Behavioral science in a German dentist’s office: the power of timely reminders

  • By Barry Fischer
  • September 26, 2012

As the German proverb goes, Vorbeugen ist besser als Heilen – prevention is better than cure. One group of German dentists noticed that too few of their patients were following these words of wisdom… at least when it came to scheduling their annual dental check-ups. Armed with concern, curiosity and an incentive to see their patients more often, these dentists recently paired with a team of behavioral scientists to test the power and effectiveness of reminders.

The researchers’ hypothesis was straightforward: namely, that sending people simple check-up “reminders” (e.g. every six months) would significantly increase the number of patients scheduling appointments.

To test their hypothesis, the researchers conducted a randomized control experiment (methodologically similar to those conducted by Opower) that consisted of two groups of patients: the first group would receive check-up reminder postcards (like the one below) when they were due for an appointment; a control group would not get postcards.

Source: Altmann & Traxler, 2012

What was the impact of the reminders? Patients who received them were more than twice as likely to schedule a check-up. During the month after reminders were sent, 19.3% of reminded patients scheduled appointments, compared to just 8.9% of non-reminded patients. Even after 100 days, reminded patients were still far more likely to have scheduled appointments.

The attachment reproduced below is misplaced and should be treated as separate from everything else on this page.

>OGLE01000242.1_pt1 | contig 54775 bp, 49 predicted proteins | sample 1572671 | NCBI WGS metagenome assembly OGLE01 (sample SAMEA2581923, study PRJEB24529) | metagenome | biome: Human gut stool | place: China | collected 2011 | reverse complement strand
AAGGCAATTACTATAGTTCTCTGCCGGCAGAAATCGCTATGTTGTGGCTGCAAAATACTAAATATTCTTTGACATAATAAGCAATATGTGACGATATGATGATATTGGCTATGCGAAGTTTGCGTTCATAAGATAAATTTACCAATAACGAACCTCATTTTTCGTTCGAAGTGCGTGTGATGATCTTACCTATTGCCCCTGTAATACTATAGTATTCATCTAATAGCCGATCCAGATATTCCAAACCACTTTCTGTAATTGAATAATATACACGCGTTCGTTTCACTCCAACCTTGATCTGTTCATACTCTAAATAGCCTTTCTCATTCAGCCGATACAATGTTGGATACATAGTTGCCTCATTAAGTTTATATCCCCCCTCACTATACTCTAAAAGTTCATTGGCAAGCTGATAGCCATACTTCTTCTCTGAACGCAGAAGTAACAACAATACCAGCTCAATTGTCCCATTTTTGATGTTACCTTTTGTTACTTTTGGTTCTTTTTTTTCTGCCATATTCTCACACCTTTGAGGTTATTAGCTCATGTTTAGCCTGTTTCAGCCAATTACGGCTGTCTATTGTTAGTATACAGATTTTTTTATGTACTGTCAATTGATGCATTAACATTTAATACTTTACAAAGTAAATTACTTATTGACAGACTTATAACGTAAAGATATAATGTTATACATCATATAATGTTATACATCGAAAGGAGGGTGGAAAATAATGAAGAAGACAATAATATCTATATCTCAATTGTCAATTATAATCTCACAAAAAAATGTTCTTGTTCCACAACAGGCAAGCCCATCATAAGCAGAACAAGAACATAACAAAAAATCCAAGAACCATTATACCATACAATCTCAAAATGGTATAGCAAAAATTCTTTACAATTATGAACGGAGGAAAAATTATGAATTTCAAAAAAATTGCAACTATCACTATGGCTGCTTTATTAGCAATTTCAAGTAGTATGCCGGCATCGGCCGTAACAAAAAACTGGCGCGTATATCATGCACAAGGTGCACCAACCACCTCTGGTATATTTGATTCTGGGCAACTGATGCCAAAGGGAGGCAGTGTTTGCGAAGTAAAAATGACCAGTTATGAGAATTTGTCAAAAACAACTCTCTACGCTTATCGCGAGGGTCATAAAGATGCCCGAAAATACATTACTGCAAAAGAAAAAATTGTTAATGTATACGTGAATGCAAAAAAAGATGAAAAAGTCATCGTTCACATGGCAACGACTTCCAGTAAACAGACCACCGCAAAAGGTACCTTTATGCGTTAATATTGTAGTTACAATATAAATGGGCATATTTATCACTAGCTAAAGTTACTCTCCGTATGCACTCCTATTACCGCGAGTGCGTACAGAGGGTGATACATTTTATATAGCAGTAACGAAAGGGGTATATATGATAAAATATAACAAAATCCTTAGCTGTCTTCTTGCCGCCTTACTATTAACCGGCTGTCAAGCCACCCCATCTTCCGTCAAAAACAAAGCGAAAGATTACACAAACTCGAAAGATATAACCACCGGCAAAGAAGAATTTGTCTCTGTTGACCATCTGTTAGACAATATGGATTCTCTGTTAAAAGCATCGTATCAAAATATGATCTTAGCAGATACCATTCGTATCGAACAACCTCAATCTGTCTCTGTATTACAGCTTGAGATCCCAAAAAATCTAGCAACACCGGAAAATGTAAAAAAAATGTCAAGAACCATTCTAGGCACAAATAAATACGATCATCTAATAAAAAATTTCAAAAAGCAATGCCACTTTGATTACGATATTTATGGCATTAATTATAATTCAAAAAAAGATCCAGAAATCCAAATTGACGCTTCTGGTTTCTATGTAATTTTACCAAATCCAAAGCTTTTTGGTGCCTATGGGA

The simple postcard reminders for dental checkups were tremendously effective. Why exactly? As the authors explain, the postcards helped to address two fundamental aspects of human behavior:

1) People are forgetful (or, as the authors euphemistically put it, “memory-limited”) about when to schedule periodic events like preventive healthcare check-ups; and

2) People tend to procrastinate on performing a given task, unless they clearly understand that it makes the most sense to do it now.

The universality of these human tendencies suggest that well-timed reminders, or “prompts,” are some of the most simple and cost-effective ways to promote positive behavioral changes. For example, recent experiments have also demonstrated the effectiveness of prompts in motivating people to save more moneyget vaccinated, and go to the gym. And the application of timely and well-deployed prompts can be similarly powerful in motivating energy-efficiency behavior, especially with respect to periodic actions such as tuning up heating/air-conditioning systems (which are responsible for approximately 50% of US home energy use) and replacing air filters.

We’ll remain on the lookout for additional behavioral insights from the healthcare arena, and wherever else fascinating studies like this one (see Nudges at the Dentist, by Altmann and Traxler) may pop up.

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Outlier explores trends in how people are using energy in the US and around the world. Pulling from an unprecedented (and still growing) amount of energy data—currently drawn from 50 million homes—Opower crunches energy-use information from more than 90 utility partners every day, and cross-references that with weather, household, and demographic information to produce compelling analyses in the Outlier series.